Academic journal article Counselor Education and Supervision

Solutions for Overconfidence: Evaluation of an Instructional Module for Counselor Trainees

Academic journal article Counselor Education and Supervision

Solutions for Overconfidence: Evaluation of an Instructional Module for Counselor Trainees

Article excerpt

Overconfidence in clinical judgment is a common problem among counselors that undermines the validity of the counselors' assessments and, by implication, the quality of client services. The authors evaluated an instructional module designed to reduce overconfidence among counselor

trainees who completed an assessment task that exposed them to some of the complexities and pitfalls of clinical judgment. Although all counselor trainees were generally overconfident at both pretest and posttest, the module led to reductions in overconfidence only for the trainees who were exposed to it. It is suggested that counseling programs need to teach trainees to reflect critically on their inferential processes to improve the quality of their assessments.

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Judgments based on incomplete and ambiguous information, such as those generated in counseling situations, are often expressed with unwarranted confidence. For decades, researchers have observed instances of overconfidence across a broad range of tasks wherein participants are asked to assess the likelihood that their judgments about others or themselves are correct (e.g., Brodt & Ross, 1998). Mental health professionals have similarly been shown to be overconfident; that confidence does not seem to be correlated with accuracy on clinical judgment tasks (Rabinowitz & Garelik-Wyler, 1999). Judgment overconfidence is hazardous because it can reduce the quality of mental health services that counselors provide. For example, when clinicians are certain of their judgments, they tend to make hasty assessments that lead to rigid and exclusionary intervention plans; they may also fail to take adequate steps to attenuate negative consequences of errors (Dunning, Griffin, Milojkovic, & Ross, 1990).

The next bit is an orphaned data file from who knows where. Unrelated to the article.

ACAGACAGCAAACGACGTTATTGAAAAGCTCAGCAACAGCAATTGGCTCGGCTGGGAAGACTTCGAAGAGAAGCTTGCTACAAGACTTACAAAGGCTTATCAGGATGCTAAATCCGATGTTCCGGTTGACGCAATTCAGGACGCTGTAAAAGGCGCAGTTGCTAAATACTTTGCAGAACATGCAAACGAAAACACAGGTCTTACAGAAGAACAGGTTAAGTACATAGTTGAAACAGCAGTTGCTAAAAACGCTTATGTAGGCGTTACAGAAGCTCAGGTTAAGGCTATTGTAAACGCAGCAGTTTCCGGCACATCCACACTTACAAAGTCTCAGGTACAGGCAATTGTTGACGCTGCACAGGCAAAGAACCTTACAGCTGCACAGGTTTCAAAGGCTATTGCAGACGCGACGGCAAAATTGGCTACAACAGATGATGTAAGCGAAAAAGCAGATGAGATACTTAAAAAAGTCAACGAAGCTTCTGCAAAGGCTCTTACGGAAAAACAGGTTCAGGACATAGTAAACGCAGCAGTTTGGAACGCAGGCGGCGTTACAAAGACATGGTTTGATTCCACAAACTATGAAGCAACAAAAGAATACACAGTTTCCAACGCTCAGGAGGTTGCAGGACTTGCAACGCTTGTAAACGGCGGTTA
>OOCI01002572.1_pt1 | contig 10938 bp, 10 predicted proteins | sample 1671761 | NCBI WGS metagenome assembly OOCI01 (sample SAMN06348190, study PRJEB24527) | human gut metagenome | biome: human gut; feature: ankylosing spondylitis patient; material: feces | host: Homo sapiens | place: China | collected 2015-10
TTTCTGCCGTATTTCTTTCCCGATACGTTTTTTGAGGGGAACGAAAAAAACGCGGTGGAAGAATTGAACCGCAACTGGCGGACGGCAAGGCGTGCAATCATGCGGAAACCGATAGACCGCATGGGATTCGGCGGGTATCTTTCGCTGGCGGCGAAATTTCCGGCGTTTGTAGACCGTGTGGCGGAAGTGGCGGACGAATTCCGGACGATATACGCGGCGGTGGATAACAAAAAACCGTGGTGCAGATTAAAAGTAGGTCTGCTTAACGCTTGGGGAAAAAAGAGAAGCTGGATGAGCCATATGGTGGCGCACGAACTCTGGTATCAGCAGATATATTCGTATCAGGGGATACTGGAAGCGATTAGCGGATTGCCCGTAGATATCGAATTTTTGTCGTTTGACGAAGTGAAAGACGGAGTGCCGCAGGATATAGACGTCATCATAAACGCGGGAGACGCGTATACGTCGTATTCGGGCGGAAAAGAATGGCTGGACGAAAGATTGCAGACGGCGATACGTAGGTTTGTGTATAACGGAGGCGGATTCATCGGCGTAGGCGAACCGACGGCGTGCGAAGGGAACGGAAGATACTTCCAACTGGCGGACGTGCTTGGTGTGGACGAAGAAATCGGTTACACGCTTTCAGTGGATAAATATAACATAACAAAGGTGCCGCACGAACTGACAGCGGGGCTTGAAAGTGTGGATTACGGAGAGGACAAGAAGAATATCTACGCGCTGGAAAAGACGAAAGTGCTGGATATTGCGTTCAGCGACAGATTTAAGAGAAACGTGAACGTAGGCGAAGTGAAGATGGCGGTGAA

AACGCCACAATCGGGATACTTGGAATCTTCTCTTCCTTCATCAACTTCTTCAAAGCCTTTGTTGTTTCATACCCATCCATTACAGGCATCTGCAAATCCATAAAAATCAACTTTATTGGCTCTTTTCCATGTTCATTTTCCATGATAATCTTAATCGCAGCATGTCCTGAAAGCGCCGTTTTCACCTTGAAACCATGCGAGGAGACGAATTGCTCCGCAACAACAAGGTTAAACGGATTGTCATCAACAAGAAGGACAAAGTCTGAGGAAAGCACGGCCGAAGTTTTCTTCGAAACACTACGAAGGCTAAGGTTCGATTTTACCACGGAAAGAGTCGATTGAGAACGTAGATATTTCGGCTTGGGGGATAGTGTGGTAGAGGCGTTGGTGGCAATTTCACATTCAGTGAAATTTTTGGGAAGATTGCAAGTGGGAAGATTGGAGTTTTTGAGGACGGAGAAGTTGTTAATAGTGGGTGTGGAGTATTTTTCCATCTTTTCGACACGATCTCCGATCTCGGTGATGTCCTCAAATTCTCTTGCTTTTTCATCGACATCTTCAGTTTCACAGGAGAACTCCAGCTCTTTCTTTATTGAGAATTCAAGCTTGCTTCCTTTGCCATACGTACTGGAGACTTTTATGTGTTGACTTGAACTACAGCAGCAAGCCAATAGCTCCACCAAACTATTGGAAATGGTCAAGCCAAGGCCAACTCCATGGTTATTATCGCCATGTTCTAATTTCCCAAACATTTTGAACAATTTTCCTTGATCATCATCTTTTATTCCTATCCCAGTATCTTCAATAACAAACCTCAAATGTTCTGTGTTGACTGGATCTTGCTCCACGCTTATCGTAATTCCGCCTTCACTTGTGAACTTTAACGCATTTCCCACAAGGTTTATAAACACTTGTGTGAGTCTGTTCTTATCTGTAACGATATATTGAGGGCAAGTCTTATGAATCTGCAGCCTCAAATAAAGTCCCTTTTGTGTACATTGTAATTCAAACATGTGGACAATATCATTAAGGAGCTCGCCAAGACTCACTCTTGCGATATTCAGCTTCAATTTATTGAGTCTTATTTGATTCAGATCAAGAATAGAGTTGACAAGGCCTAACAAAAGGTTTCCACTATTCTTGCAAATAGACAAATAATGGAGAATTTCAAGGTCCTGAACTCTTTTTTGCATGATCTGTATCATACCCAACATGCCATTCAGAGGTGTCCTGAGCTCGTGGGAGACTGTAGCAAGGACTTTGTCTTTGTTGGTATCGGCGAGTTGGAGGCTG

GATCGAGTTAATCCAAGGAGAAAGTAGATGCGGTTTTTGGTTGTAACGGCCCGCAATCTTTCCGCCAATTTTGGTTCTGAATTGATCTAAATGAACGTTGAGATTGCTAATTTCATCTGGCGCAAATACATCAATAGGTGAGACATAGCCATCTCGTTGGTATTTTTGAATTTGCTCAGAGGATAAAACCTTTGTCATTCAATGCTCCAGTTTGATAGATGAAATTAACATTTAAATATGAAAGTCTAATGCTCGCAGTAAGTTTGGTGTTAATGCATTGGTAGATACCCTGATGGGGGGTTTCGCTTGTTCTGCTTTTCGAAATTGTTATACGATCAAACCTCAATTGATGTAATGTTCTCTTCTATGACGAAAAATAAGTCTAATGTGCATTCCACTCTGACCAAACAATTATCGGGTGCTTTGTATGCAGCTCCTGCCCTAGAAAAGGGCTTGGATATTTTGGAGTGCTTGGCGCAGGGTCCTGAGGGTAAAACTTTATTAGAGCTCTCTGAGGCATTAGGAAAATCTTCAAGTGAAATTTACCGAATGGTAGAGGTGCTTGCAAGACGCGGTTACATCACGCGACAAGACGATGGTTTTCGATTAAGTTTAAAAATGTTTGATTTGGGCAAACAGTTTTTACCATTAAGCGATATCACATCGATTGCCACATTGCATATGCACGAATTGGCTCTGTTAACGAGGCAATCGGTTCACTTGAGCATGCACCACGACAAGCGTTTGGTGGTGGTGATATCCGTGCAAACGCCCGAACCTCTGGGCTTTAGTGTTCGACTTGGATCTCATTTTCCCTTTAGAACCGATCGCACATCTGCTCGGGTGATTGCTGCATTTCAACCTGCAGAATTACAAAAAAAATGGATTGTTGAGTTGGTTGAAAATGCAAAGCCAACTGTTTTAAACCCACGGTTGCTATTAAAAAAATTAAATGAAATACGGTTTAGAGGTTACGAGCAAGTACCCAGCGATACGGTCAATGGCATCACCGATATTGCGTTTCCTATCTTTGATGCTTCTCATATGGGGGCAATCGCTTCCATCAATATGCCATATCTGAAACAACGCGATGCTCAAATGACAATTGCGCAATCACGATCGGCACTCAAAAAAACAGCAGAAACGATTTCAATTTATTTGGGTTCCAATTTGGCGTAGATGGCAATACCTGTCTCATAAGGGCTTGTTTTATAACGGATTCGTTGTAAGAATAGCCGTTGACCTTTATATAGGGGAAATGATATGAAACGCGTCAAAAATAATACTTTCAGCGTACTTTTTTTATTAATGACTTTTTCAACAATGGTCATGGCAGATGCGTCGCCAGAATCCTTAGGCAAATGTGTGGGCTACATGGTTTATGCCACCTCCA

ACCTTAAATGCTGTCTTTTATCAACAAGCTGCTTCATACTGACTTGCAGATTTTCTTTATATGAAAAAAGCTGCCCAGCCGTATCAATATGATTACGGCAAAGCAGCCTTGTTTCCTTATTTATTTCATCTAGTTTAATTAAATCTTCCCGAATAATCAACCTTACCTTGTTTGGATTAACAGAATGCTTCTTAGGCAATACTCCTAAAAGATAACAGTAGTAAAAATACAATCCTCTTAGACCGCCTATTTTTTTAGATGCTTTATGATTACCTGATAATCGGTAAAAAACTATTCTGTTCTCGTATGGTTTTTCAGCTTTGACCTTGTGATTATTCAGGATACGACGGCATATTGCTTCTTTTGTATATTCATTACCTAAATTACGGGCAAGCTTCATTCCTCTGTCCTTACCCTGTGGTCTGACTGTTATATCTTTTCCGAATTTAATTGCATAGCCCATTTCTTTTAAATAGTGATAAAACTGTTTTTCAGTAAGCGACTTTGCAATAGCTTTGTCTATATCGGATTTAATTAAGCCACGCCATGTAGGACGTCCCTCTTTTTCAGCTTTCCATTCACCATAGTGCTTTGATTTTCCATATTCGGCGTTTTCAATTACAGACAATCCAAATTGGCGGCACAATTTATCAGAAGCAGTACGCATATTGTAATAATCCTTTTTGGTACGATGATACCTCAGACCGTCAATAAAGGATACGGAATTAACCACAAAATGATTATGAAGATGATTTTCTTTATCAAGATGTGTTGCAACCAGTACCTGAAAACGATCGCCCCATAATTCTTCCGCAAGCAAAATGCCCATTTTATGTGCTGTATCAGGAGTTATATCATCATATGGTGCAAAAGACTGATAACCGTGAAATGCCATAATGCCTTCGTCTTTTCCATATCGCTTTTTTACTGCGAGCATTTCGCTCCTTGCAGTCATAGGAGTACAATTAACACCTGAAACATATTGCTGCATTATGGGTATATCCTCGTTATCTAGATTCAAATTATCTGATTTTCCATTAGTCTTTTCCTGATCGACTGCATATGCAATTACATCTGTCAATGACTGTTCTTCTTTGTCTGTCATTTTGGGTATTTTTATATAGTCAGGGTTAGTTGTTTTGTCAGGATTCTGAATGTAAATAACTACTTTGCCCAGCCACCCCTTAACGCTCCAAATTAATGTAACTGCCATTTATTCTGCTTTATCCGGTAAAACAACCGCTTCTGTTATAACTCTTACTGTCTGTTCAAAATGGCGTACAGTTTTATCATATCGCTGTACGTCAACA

Clinical decision making is a highly probabilistic task, especially in comparison to the more deterministic systems found among the "hard" sciences, and counselors are more often than not required to make decisions under conditions of uncertainty (Dumont, 1991). Numerous factors contribute to this uncertainty, and a discussion of some of these follows. First, counselors are always working with incomplete information about their clients. There are many constraints on assessment processes that have a direct impact on how counselors perceive their clients, and it is clear that counselors can never know everything about clients that might be helpful diagnostically. Even if counselors had access to larger, more complete data sets, these would be of limited use, because people are acutely limited in the amount of information they can process and work with at one time (e.g., see Baddeley, 1997). Second, constructivists have made it clear that people do not passively receive information from the world around them. Rather, they are actively involved in creating their knowledge, using idiosyncratic "feed-forward" mechanisms that have the effect of constraining, even anticipating, future learning (Mahoney, 1991, pp. 100-104). Consequently, counselors commonly go beyond the information provided by clients, using many tacit, often idiosyncratic, schemas to formulate "coherent" case conceptualizations. Third, there are varied conceptual frameworks for understanding and describing clients and their problems (in addition to the innumerable preprofessional schemas that influence counselors' judgments), approximately 200 at last count, and about 400 associated clinical techniques and strategies (Hubble, Duncan, & Miller, 1999, p. 3). The diversity of methods for collecting and analyzing client information derived from these frameworks can lead to different and sometimes wholly incompatible interpretations of client data. Considered together, these factors should lead counselors to be very cautious about how they conceptualize client problems. We believe that there are only tenuous grounds for certainty in clinical assessment and that counselors should remain open to revising their clinical hypotheses. …

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